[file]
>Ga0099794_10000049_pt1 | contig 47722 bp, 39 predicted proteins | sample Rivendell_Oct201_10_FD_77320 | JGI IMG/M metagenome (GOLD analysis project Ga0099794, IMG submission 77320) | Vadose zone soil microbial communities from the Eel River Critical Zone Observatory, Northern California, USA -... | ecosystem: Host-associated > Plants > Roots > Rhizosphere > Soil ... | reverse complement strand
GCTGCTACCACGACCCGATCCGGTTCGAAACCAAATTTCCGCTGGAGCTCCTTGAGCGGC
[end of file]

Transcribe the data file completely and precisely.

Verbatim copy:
>Ga0099794_10000049_pt1 | contig 47722 bp, 39 predicted proteins | sample Rivendell_Oct201_10_FD_77320 | JGI IMG/M metagenome (GOLD analysis project Ga0099794, IMG submission 77320) | Vadose zone soil microbial communities from the Eel River Critical Zone Observatory, Northern California, USA -... | ecosystem: Host-associated > Plants > Roots > Rhizosphere > Soil ... | reverse complement strand
GCTGCTACCACGACCCGATCCGGTTCGAAACCAAATTTCCGCTGGAGCTCCTTGAGCGGC